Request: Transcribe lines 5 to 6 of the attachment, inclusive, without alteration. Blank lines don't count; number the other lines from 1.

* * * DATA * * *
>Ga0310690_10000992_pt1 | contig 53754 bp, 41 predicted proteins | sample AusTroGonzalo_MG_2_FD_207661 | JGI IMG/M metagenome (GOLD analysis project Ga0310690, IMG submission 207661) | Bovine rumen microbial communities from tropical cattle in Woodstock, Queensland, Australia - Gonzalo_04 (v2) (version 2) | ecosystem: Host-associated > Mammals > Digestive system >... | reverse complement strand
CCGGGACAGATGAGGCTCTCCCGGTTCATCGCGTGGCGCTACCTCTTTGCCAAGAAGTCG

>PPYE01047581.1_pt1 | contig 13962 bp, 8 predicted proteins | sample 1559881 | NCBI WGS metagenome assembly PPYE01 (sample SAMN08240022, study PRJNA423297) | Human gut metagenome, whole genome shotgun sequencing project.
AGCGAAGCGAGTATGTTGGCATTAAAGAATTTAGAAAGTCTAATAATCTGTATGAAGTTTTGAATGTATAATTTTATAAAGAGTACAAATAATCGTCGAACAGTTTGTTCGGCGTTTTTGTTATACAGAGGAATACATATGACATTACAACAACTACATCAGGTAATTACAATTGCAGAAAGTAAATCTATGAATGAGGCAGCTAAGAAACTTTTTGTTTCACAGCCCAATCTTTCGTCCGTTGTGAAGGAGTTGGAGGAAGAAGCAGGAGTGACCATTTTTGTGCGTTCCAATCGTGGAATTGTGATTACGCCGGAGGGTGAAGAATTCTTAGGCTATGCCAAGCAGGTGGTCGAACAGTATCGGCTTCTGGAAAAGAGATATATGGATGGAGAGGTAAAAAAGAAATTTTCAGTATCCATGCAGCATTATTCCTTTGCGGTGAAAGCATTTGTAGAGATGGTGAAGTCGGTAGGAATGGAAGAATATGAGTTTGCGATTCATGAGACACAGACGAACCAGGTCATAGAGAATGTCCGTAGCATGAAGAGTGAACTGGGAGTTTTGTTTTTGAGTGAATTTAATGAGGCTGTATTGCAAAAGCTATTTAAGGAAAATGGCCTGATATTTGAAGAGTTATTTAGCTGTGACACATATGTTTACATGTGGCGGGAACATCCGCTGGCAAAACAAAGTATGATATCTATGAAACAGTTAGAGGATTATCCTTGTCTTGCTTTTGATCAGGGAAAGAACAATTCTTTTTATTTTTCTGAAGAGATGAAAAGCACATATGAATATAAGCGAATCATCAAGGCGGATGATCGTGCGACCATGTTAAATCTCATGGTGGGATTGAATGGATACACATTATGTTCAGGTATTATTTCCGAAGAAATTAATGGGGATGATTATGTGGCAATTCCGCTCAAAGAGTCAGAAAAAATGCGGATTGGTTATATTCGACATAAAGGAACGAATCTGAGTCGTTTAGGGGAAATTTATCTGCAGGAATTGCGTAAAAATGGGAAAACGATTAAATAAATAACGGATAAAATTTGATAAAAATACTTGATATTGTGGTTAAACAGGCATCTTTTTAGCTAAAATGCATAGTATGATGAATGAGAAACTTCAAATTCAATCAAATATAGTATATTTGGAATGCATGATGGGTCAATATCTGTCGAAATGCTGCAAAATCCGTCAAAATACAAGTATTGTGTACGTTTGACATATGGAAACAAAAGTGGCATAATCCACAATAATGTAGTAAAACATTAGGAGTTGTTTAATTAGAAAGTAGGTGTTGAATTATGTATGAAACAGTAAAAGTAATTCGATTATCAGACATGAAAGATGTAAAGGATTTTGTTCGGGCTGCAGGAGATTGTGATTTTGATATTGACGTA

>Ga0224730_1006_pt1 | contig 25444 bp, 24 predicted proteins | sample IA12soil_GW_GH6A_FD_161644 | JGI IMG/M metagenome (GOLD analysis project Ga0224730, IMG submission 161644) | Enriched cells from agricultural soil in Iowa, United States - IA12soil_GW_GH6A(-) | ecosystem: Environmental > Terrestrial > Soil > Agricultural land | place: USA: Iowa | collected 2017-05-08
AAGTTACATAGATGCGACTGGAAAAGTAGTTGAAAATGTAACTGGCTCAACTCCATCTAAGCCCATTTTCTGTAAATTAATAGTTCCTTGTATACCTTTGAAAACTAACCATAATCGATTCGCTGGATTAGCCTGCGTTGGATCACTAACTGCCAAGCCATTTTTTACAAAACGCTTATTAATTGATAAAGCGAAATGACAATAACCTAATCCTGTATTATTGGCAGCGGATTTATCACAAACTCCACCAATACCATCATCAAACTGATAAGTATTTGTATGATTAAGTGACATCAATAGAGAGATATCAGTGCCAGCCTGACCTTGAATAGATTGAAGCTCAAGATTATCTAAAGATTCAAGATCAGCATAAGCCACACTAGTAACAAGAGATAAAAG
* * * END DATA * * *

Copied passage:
>Ga0224730_1006_pt1 | contig 25444 bp, 24 predicted proteins | sample IA12soil_GW_GH6A_FD_161644 | JGI IMG/M metagenome (GOLD analysis project Ga0224730, IMG submission 161644) | Enriched cells from agricultural soil in Iowa, United States - IA12soil_GW_GH6A(-) | ecosystem: Environmental > Terrestrial > Soil > Agricultural land | place: USA: Iowa | collected 2017-05-08
AAGTTACATAGATGCGACTGGAAAAGTAGTTGAAAATGTAACTGGCTCAACTCCATCTAAGCCCATTTTCTGTAAATTAATAGTTCCTTGTATACCTTTGAAAACTAACCATAATCGATTCGCTGGATTAGCCTGCGTTGGATCACTAACTGCCAAGCCATTTTTTACAAAACGCTTATTAATTGATAAAGCGAAATGACAATAACCTAATCCTGTATTATTGGCAGCGGATTTATCACAAACTCCACCAATACCATCATCAAACTGATAAGTATTTGTATGATTAAGTGACATCAATAGAGAGATATCAGTGCCAGCCTGACCTTGAATAGATTGAAGCTCAAGATTATCTAAAGATTCAAGATCAGCATAAGCCACACTAGTAACAAGAGATAAAAG